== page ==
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Entries - Entry Category: Language

Arkansans versus Arkansawyers

The name for residents of Arkansas has long been a subject of controversy. A fundamental premise of Arkansas culture and lore is the impossibility of defining, categorizing, or otherwise pigeonholing its people as any single type or group. This resistance to uniformity is seen in the question of whether “Arkansas” should be pronounced like “Kansas.” Because that argument was settled in favor of ArkanSAW by the Arkansas legislature in 1881, it follows that the demonym—the name of the inhabitants of a locality—“Arkansans” makes no sense, given that they live in ArkanSAW, not ArKANSAS. Although “Arkansan” has become the standard usage, some of the state’s best-known writers have argued in favor of “Arkansawyer.” To confuse the issue further, another term, Arkansians, …


The classification of dialects is an inexact science, as it is often difficult to track the minute differences in grammar, vocabulary, phonetics, and intonation that distinguish one from the next, and more importantly, track how those changes occurred. Migratory routes provide a basic framework for identifying dialects across the country. Informed by this framework, linguists identify two umbrella dialects in the state of Arkansas: Midland, sometimes called South Midland or Mountain Speech, and Southern, which refers to east-coastal Southern speech. Geography also plays a decisive role in the distribution of dialects. The Ouachita Mountains, for example, form a natural barrier for language and culture. John Gould Fletcher observed as much in his historical study, Arkansas (1947): “One may say that there are …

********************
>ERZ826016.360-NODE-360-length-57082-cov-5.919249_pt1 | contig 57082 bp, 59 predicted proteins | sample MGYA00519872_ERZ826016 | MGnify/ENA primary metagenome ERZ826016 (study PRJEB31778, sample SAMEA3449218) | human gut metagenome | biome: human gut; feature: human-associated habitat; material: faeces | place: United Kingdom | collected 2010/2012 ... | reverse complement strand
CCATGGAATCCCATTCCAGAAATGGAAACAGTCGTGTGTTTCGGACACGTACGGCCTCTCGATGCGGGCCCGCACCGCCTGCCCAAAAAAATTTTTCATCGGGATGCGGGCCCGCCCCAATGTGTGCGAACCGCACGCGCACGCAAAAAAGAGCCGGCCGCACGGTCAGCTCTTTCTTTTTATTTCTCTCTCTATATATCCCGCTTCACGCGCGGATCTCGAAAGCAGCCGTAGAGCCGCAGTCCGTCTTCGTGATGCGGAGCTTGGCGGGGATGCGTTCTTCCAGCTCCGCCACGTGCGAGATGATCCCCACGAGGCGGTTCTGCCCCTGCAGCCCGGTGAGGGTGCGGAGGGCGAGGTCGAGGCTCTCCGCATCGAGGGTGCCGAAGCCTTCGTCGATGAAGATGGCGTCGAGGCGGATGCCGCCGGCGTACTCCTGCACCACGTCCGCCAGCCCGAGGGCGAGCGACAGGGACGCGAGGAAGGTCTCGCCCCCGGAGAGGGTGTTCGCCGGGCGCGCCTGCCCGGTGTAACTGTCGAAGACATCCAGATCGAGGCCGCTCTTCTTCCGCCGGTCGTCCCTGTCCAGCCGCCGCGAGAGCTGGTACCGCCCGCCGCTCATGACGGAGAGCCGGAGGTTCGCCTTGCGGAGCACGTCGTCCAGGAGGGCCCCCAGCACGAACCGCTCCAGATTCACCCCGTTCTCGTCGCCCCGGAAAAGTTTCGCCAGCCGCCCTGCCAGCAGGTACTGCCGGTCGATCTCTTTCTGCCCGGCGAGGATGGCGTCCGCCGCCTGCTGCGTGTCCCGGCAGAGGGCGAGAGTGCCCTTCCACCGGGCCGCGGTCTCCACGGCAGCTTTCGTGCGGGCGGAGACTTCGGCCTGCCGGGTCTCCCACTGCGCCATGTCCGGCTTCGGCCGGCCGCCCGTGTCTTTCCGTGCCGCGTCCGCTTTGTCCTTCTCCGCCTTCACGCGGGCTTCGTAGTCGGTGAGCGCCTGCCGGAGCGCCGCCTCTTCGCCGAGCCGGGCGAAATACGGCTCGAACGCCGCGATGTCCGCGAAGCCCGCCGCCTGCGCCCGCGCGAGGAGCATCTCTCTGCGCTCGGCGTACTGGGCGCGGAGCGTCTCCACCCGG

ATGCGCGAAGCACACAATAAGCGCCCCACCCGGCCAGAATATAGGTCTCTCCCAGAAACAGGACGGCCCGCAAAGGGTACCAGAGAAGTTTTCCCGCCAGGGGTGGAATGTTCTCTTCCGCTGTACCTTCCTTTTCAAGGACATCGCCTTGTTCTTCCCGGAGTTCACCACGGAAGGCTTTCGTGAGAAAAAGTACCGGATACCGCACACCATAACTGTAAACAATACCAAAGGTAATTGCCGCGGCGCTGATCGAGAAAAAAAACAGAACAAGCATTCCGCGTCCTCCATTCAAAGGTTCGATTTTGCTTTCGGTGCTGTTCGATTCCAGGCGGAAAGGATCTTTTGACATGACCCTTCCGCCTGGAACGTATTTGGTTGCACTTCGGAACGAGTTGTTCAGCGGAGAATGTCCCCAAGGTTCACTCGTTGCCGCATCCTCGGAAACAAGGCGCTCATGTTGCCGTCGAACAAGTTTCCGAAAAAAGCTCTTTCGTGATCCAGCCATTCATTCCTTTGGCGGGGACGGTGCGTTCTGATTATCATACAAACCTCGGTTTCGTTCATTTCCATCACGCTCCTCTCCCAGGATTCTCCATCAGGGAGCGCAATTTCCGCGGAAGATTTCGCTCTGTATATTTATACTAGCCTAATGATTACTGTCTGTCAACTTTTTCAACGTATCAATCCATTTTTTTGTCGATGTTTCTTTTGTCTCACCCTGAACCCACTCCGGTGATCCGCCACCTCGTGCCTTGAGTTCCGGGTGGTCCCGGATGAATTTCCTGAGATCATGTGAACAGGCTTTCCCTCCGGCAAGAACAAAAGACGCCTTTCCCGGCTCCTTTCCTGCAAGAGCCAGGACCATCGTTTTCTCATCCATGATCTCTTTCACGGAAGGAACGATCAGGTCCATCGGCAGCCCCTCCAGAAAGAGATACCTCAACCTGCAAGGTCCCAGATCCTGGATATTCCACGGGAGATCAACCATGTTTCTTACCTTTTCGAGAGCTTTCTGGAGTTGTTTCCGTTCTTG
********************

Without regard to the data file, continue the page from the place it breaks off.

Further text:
Ozark English

A dialect called Ozark English is spoken in the Ozark Mountain region of northwestern Arkansas and southwestern Missouri. It is a close relative of the Scotch-Irish dialect spoken in the Appalachian Mountains, as many settlers migrated from Appalachia to Arkansas beginning in the late 1830s. Scholarship posits that the geographic location and subsequent isolation of the Ozark Mountains allowed for the preservation of select archaic properties of the dialect spoken by Appalachian settlers. This isolation fostered an independent development of the dialect that set Ozark English apart from what is widely considered standard American English. Like its Appalachian cousin, Ozark English is commonly linked to stereotypes that depict the mountain culture as backward and uneducated. Scholars began linking Ozark English …